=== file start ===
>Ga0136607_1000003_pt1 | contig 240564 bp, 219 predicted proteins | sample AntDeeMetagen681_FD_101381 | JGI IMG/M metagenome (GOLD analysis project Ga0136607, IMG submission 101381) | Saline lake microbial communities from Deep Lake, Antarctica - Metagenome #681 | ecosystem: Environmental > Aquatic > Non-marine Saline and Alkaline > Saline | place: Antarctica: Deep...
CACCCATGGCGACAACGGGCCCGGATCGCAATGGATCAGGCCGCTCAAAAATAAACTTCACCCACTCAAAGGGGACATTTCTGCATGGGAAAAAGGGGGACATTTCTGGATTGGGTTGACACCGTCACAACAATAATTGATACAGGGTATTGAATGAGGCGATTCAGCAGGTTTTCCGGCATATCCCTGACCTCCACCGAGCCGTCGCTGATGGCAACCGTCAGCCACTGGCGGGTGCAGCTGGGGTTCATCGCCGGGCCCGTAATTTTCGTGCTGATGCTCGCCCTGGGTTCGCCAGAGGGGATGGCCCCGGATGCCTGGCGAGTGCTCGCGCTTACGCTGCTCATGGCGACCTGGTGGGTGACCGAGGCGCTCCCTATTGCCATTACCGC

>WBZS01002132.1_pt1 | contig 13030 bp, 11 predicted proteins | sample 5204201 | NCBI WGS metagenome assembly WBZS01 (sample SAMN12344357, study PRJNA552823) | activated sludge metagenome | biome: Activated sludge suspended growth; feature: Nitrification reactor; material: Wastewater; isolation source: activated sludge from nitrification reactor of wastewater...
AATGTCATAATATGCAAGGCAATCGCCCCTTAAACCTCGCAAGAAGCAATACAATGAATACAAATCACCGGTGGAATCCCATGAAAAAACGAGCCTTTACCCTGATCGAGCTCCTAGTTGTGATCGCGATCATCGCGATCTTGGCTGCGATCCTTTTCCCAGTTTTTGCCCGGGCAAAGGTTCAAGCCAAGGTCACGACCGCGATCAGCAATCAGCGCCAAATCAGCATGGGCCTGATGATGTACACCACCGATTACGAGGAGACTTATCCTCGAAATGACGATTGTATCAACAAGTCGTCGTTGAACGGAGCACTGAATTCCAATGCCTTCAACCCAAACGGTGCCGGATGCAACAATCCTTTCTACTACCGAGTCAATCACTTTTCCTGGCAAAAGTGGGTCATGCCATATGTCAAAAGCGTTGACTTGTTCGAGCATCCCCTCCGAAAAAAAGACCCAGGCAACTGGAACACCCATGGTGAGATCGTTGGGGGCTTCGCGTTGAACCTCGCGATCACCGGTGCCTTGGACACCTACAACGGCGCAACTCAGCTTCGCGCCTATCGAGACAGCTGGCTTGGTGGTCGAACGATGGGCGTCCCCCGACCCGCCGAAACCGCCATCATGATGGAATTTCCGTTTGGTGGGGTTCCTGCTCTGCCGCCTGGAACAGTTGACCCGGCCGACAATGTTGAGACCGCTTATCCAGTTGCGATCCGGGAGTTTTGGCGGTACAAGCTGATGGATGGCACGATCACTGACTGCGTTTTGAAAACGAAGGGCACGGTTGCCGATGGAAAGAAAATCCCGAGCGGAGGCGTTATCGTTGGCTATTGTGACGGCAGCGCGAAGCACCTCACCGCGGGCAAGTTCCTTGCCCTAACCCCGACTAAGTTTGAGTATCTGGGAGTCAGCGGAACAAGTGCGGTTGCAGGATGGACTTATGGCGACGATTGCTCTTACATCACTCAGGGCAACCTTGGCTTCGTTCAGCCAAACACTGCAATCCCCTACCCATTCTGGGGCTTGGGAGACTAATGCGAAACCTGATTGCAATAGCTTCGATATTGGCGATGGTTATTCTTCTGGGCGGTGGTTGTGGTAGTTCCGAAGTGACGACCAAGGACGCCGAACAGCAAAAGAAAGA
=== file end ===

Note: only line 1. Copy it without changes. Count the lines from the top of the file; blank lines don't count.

>Ga0136607_1000003_pt1 | contig 240564 bp, 219 predicted proteins | sample AntDeeMetagen681_FD_101381 | JGI IMG/M metagenome (GOLD analysis project Ga0136607, IMG submission 101381) | Saline lake microbial communities from Deep Lake, Antarctica - Metagenome #681 | ecosystem: Environmental > Aquatic > Non-marine Saline and Alkaline > Saline | place: Antarctica: Deep...